Washington Extra – Tax time
If President Obama did indeed schedule the release of his corporate tax revamp Wednesday to steal the spotlight from Mitt Romney’s tax plan rollout – as some critics charge – it just might have worked. The Obama plan was the top story of the day.
But perhaps more importantly, Obama neutralized corporate taxes as an election year issue by aligning himself with Republican positions.
Sure, there may be differences in the tax rates each candidate backs – Obama at 28 percent, Romney 25 percent, Santorum 17.5 percent and Gingrich 12.5 percent.
But the message is the same: cut taxes on our corporations and especially domestic manufacturers to make the United States more competitive. That’s all voters are likely to hear.
The president also showed Corporate America – not his biggest fan – that he’s willing to talk with them, at least on the tax issue. Cutting the corporate tax rate has been a top goal of big businesses for many years.
Not that it will add up to much more than political messaging, at least this year, with elections coming in November. The odds of meaningful tax legislation in 2012 are slim to none.
But come 2013, tax reform could be the big show and Obama’s plan puts him at center stage.
Here are our top stories from Washington…
Obama urges US corporate tax cut, closing loopholes
President Obama made an opening offer in what could be a long negotiation with corporate America, putting forward his first clear plan to cut the corporate tax rate. Though it has little chance of becoming law in an election year with Congress deeply divided on fiscal issues, Obama’s plan aligns him roughly with the Republican presidential challengers and could minimize the corporate tax rate as a political issue.
For more of this story by Kim Dixon, read here.
For a factbox on winners and losers under the Obama plan, click here.
Romney proposes 28 pct top U.S. income tax rate
Republican Mitt Romney, looking for a boost in his presidential campaign, proposed an overhaul of the tax system that he said would cut Americans’ tax rates by 20 percent and limit deductions for the wealthy. Romney unveiled his proposals just hours after President Obama offered his plan.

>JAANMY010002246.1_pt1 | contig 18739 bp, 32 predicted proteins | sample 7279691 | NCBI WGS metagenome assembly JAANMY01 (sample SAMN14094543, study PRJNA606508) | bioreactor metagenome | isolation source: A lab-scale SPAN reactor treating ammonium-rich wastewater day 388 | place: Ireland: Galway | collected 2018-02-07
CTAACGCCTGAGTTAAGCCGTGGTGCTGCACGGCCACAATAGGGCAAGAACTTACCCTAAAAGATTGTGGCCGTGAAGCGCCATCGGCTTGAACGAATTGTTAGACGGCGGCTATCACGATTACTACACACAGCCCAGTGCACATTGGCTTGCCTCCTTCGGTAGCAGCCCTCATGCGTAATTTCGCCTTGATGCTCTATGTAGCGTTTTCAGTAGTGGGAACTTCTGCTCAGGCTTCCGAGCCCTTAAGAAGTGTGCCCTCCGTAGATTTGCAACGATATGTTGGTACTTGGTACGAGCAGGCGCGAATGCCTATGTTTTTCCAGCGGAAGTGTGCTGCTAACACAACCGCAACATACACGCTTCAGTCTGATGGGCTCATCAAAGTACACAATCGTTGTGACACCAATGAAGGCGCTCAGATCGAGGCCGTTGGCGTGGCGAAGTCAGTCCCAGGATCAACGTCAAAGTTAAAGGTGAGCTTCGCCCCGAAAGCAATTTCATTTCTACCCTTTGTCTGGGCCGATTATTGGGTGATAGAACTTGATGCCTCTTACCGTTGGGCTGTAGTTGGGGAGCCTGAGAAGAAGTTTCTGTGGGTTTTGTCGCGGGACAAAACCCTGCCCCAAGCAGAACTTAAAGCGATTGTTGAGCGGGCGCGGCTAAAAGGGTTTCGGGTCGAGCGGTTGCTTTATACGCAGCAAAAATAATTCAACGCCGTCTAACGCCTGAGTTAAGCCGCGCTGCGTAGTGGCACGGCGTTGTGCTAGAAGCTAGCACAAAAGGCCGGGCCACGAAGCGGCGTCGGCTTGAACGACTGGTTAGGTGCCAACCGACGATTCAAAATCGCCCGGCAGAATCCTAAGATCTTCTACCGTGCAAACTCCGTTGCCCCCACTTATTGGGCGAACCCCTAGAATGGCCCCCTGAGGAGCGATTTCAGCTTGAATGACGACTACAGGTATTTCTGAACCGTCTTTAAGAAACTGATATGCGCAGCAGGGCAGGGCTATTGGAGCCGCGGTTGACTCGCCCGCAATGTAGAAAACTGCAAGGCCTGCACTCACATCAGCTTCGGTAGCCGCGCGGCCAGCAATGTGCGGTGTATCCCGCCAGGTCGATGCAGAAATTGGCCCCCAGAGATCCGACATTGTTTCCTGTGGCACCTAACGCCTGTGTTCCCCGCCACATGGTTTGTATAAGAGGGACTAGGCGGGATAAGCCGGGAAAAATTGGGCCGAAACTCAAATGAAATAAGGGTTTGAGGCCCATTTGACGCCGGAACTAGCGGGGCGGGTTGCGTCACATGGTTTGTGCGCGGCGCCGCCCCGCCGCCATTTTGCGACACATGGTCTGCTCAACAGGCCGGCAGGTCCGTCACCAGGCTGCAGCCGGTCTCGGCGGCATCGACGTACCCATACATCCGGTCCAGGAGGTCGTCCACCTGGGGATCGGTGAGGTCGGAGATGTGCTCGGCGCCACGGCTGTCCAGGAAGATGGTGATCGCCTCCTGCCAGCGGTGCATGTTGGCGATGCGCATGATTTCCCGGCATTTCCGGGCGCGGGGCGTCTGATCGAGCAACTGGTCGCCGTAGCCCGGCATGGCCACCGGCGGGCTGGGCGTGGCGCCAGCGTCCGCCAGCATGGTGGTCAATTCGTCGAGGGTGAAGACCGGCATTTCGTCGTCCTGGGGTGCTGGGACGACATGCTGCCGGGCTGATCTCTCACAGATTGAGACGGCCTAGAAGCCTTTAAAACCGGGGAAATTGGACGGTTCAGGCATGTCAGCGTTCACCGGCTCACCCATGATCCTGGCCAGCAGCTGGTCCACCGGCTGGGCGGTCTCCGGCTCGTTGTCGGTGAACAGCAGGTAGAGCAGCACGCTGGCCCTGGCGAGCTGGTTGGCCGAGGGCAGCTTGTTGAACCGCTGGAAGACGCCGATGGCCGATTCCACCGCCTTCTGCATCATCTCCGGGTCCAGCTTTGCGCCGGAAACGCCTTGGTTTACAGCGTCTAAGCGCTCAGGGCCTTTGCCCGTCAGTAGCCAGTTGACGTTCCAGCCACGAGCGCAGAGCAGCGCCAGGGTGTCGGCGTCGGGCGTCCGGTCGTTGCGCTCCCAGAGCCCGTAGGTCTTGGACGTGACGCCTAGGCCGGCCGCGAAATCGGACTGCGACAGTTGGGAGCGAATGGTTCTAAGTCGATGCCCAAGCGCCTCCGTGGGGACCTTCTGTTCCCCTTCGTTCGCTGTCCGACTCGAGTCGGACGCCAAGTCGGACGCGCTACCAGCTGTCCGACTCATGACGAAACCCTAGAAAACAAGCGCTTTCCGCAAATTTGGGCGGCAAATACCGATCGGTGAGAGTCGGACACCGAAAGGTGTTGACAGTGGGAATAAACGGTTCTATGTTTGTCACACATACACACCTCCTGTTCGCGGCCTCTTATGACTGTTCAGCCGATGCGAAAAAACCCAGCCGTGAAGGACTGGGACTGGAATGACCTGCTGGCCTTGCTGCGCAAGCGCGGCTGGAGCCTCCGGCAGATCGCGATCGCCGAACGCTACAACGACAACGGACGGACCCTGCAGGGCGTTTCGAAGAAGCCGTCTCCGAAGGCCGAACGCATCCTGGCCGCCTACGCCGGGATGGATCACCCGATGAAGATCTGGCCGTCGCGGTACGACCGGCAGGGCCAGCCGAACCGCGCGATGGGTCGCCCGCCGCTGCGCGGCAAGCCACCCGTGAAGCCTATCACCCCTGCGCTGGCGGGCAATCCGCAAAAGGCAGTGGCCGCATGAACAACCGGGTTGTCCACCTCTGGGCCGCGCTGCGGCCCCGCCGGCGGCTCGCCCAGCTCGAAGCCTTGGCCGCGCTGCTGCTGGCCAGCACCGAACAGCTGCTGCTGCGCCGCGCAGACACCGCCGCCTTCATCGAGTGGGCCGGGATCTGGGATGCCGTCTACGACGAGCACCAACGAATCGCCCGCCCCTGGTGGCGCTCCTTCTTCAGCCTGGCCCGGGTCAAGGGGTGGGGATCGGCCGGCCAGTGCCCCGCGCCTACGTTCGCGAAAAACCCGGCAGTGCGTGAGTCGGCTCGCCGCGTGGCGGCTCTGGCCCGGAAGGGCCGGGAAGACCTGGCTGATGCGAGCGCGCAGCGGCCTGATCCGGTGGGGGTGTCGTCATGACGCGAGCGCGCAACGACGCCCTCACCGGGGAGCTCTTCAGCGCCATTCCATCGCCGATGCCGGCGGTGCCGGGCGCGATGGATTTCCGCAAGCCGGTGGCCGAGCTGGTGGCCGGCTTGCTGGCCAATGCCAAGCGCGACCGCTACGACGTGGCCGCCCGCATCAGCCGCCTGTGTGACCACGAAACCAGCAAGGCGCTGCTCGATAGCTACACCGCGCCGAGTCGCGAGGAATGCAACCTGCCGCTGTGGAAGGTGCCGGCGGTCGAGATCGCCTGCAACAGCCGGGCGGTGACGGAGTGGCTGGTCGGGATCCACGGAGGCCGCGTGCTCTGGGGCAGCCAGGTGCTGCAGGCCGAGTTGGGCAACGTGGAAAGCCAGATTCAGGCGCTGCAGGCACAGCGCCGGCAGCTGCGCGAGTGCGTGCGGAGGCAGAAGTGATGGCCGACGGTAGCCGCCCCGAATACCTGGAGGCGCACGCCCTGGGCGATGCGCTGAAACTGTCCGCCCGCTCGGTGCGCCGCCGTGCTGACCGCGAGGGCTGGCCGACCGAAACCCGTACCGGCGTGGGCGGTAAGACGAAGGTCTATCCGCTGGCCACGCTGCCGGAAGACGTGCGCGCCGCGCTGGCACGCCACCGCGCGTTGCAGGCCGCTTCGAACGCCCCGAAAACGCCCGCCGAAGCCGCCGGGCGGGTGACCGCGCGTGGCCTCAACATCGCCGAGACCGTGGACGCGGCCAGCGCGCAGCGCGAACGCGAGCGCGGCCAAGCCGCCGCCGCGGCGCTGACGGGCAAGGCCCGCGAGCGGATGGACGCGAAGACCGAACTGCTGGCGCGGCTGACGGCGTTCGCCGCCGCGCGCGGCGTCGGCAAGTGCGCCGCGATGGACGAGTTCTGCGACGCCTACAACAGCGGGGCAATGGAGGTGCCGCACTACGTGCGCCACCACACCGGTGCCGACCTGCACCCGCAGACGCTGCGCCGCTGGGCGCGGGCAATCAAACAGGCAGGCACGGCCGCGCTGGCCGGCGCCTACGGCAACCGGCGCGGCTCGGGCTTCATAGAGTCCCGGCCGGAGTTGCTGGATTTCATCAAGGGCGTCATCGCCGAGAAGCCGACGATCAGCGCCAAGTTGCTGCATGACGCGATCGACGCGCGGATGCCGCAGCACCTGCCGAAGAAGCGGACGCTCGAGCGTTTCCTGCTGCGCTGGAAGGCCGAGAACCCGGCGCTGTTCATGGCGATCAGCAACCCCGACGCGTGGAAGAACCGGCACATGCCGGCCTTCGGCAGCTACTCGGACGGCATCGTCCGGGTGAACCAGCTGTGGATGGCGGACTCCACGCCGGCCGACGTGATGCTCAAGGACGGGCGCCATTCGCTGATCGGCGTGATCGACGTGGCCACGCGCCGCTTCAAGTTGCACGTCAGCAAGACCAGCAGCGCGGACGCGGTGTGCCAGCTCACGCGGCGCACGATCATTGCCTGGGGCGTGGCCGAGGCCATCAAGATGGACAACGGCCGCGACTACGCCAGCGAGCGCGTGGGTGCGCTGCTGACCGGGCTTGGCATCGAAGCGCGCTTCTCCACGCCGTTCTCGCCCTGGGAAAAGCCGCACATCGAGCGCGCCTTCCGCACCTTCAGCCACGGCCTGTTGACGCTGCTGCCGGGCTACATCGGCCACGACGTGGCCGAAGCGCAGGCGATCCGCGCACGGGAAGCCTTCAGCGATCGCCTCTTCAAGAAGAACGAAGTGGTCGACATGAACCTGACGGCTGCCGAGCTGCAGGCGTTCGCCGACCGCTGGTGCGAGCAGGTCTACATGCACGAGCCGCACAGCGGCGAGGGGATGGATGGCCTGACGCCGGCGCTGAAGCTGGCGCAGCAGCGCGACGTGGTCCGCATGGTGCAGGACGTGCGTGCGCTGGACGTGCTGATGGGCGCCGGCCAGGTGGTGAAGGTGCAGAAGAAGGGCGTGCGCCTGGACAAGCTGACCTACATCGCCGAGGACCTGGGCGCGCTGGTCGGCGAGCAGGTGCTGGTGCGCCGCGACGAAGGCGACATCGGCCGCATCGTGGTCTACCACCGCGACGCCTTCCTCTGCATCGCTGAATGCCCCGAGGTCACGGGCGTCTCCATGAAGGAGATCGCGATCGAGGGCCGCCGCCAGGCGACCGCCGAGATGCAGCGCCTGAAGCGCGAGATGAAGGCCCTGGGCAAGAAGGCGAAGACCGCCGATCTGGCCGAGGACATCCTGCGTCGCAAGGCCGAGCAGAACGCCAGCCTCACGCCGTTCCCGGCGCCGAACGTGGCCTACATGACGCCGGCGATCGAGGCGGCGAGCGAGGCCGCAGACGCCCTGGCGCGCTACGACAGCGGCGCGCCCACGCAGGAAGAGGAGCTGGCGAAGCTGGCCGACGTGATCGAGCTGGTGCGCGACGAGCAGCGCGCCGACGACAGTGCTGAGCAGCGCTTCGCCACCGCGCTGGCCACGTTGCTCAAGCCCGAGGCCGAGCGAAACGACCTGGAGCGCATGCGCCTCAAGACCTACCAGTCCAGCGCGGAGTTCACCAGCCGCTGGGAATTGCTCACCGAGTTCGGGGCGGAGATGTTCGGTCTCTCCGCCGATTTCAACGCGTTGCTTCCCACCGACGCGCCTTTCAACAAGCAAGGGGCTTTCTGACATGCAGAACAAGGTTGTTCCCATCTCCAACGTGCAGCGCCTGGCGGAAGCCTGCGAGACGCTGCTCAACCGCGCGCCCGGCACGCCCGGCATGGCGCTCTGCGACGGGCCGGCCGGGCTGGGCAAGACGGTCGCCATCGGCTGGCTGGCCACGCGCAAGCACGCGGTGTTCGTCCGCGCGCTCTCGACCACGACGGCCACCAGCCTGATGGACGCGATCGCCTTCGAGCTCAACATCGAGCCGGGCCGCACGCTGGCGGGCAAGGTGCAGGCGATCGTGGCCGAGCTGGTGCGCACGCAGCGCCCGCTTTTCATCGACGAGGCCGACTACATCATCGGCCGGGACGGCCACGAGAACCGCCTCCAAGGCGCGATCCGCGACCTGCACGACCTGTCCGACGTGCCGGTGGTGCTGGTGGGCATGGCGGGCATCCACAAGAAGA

For more of this story by Steve Holland, read here.
For a factbox on the Romney plan, click here.
After months on the sidelines, Rick Santorum finally gets his chance at center stage in a debate of Republican presidential candidates, as well as the increased scrutiny that comes with it. Santorum, surging in opinion polls, is likely to face tough questions over his strong conservative views on social issues when he and rivals Mitt Romney, Newt Gingrich and Ron Paul gather for the 8 p.m. EST debate sponsored by CNN.
For more of this story by Steve Holland, read here.
Santorum, Romney close but neither tops Obama-polls
Republican candidates Mitt Romney and Rick Santorum are running neck-and-neck but neither would beat incumbent President Obama, according to several polls. Polls by the Associated Press/GfK and NBC News/Marist show Santorum has gained enough to close in on Romney, who had been seen as the most likely nominee in a Republican field that still has four candidates vying for the party’s nomination.
For more of this story by Susan Heavey, read here.
Listen up voters, Congress is messaging you
When is legislation put up for a vote but never expected to become law?
Answer: When it’s in Congress, where an increasing number of purely symbolic votes are expected this election year as a divided Congress tries to make points with voters.
For more of this story by Thomas Ferraro and Donna Smith, read here
Three Democratic lawmakers urged the White House to signal it is ready to tap the nation’s oil stockpiles to combat surging fuel prices, arguing an “aggressive” strategy could tamp down speculation. Oil prices hit their highest level in nine months on Tuesday as tensions with Iran continue to rattle crude markets. The skyrocketing oil costs have turned U.S. gasoline prices into a key issue for the 2012 presidential election season.
For more of this story by Ayesha Rascoe, read here.
FDA panel gives nod to Vivus obesity drug
An experimental obesity drug won a panel’s support, raising hopes regulators would approve a weight-loss pill for the first time in 13 years. A panel of outside experts to the FDA voted to recommend approval of Qnexa, meant to treat obesity and its accompanying health problems.
For more of this story by Anna Yukhananov, read here.
Judge to rule if pharmacies must sell “Plan B” pills
A federal judge was expected to rule on whether Washington state can compel pharmacy owners to carry and sell the emergency contraceptive known as Plan B despite their personal religious objections to the drug. The case stems from a lawsuit brought by a family-owned pharmacy and two licensed druggists claiming their constitutional rights to the free exercise of religion is violated by a state rule requiring pharmacies to stock and dispense all medications for which there is a demonstrated community need.
For more of this story, read here.
For more stories from our Washington correspondents visit www.reuters.com and stay informed.
Photo Credits: REUTERS/Jason Reed (Obama with Vice President Biden following remarks on extension of payroll tax cut, Feb. 21); REUTERS/Joshua Lott (Santorum in Phoenix): REUTERS/Joshua Lott (Los Angeles gas station)